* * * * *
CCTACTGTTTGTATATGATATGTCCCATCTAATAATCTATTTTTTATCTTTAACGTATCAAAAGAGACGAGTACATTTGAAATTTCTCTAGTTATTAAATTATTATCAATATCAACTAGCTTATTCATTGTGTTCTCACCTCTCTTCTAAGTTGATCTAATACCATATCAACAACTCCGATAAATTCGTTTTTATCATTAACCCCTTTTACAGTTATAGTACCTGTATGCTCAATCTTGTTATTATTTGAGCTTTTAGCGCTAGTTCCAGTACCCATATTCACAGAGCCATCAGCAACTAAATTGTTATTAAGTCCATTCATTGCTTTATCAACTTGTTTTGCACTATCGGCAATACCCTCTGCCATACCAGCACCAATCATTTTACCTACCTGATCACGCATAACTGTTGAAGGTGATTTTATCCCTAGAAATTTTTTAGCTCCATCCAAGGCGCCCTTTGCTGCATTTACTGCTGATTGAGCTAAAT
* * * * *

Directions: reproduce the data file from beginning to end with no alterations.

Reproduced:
CCTACTGTTTGTATATGATATGTCCCATCTAATAATCTATTTTTTATCTTTAACGTATCAAAAGAGACGAGTACATTTGAAATTTCTCTAGTTATTAAATTATTATCAATATCAACTAGCTTATTCATTGTGTTCTCACCTCTCTTCTAAGTTGATCTAATACCATATCAACAACTCCGATAAATTCGTTTTTATCATTAACCCCTTTTACAGTTATAGTACCTGTATGCTCAATCTTGTTATTATTTGAGCTTTTAGCGCTAGTTCCAGTACCCATATTCACAGAGCCATCAGCAACTAAATTGTTATTAAGTCCATTCATTGCTTTATCAACTTGTTTTGCACTATCGGCAATACCCTCTGCCATACCAGCACCAATCATTTTACCTACCTGATCACGCATAACTGTTGAAGGTGATTTTATCCCTAGAAATTTTTTAGCTCCATCCAAGGCGCCCTTTGCTGCATTTACTGCTGATTGAGCTAAAT